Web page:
In last week’s Tip, I talked about what type of questions to ask a potential client. The goal is to get to know the project and the client to help you make good decisions about it. The next step is to prove your skills.
Show Your Stuff
After the initial conversation, I ask to see the entire manuscript and offer to do a sample edit. I’ll edit 500 to 1,000 words. I don’t want to spend too much time on it; I’m not getting paid, after all. And I don’t want to do an entire unit, such as a chapter, so that the author can get the entire manuscript edited via samples like mine.
Not every freelance editor takes this route, however. Some will take a test, others will share their portfolio of work. Do what works best for you.
If you take a test, it shouldn’t take more than an hour. Again, the client shouldn’t be getting your editing for free under the guise of testing you. And if you’re going to show a portfolio, get previous clients’ permission first to display their work. (Check out Dawn McIlvain Stahl’s excellent series on creating an online portfolio.)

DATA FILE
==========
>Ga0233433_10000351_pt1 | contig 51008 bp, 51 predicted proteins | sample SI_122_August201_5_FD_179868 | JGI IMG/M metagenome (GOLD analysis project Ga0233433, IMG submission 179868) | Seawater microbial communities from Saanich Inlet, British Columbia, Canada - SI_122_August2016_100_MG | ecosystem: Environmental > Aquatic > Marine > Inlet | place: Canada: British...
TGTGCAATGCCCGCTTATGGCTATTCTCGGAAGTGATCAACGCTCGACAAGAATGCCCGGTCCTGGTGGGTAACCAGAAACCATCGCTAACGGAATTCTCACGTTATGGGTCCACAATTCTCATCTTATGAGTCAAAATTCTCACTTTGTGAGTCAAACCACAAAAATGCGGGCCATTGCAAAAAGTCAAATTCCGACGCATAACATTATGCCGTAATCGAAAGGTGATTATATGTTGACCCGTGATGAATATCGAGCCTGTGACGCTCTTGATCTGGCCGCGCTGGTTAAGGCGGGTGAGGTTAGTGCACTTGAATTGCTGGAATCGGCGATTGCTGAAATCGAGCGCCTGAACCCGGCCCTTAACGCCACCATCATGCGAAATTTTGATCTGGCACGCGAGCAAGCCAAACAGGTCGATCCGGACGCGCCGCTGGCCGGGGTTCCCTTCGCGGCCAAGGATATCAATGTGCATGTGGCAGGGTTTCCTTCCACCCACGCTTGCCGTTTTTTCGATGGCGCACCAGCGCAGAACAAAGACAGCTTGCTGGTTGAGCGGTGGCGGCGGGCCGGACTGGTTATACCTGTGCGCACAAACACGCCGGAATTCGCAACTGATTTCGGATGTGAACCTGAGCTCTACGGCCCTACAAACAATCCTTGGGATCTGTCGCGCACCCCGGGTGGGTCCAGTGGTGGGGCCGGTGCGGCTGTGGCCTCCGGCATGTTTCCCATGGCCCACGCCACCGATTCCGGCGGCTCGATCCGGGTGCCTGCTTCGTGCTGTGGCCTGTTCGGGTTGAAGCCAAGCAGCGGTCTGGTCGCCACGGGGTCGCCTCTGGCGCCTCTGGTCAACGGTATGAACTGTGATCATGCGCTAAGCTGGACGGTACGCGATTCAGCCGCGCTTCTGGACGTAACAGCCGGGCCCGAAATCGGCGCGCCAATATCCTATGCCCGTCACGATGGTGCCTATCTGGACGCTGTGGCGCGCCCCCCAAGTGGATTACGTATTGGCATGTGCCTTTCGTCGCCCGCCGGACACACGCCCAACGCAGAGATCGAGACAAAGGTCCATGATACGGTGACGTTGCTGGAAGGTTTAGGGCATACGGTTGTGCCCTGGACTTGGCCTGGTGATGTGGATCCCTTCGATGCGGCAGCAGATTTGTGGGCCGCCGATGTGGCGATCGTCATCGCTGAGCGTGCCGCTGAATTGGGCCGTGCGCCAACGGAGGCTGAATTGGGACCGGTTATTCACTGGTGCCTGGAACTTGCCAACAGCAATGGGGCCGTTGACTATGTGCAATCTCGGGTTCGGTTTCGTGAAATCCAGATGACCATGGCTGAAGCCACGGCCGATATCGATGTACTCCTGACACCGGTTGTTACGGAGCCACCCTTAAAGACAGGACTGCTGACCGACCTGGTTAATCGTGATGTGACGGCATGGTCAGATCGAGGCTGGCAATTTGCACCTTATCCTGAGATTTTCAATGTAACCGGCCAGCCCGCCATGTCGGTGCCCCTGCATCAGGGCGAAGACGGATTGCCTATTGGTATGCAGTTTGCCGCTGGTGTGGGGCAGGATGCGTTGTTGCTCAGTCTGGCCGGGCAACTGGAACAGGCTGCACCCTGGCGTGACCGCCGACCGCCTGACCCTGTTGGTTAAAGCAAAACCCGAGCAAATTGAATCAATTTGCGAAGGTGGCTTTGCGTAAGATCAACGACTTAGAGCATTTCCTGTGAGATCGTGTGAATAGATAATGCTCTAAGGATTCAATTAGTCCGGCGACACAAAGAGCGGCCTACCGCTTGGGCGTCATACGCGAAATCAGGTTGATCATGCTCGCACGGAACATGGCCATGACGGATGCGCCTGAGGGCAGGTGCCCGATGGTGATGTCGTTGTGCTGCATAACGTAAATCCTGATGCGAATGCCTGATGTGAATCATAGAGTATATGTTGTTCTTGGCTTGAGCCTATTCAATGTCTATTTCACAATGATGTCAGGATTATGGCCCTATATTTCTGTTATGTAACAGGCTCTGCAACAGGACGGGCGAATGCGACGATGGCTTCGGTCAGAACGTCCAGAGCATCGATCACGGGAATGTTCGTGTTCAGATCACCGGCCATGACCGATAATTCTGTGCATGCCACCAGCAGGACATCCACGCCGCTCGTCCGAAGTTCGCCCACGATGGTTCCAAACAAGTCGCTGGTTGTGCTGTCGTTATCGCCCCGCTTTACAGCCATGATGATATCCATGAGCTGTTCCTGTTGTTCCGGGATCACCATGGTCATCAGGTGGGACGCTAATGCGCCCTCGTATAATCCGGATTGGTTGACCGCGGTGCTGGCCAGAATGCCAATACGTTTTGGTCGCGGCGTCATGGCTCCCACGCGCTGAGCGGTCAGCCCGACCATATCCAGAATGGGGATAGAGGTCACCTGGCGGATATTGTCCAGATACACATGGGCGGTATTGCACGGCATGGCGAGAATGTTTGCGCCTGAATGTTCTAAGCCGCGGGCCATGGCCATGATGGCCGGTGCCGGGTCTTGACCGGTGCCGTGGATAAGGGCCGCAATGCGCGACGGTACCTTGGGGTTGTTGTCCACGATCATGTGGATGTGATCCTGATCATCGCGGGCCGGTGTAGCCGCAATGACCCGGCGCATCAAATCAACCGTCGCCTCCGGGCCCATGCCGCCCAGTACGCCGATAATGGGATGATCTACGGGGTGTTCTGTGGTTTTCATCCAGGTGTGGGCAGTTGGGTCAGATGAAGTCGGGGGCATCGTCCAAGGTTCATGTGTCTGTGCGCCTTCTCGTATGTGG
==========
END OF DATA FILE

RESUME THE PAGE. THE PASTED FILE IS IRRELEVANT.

Because each project is different, it’s hard to use a portfolio to show how you’ll work on this client’s manuscript. And unless the client regularly hires editors, they’re unlikely to have a test ready. So I’m willing to give an hour of my time away to prove my stuff. I offer to sign a confidentiality agreement, as well, so the client can feel comfortable about showing me their work. I’m not going to steal ideas or publish their work under my name.
Once I get the manuscript, I note the word count. From that, I can figure out how many standard pages in the manuscript. A standard manuscript page is generally defined as 250 words. Using this measure lets me compare apples to apples across all my projects. If the client will pay you by the page, be sure to agree in advance what defines a page. Otherwise, you could end up earning a lot less than you anticipated.
I then scan the document for any possible formatting issues, such as inconsistent headers, and any supplemental elements, such as tables. These types of things I would edit on separate passes.
I read through the section I’ll edit and then do the edit. I make sure to time the edit. While editing, I’m forming an idea of what kind of editing is needed (light, medium, heavy; macro, micro, or both), what big issues I might have to deal with, and what quirks the author has.
Once I’ve done the edit, it’s time to do the math: how much work the project is, how long it will take, how much I’ll charge, and so on.
We’ll tackle that next week in the final installment of this series.
Photo by Thinkstock.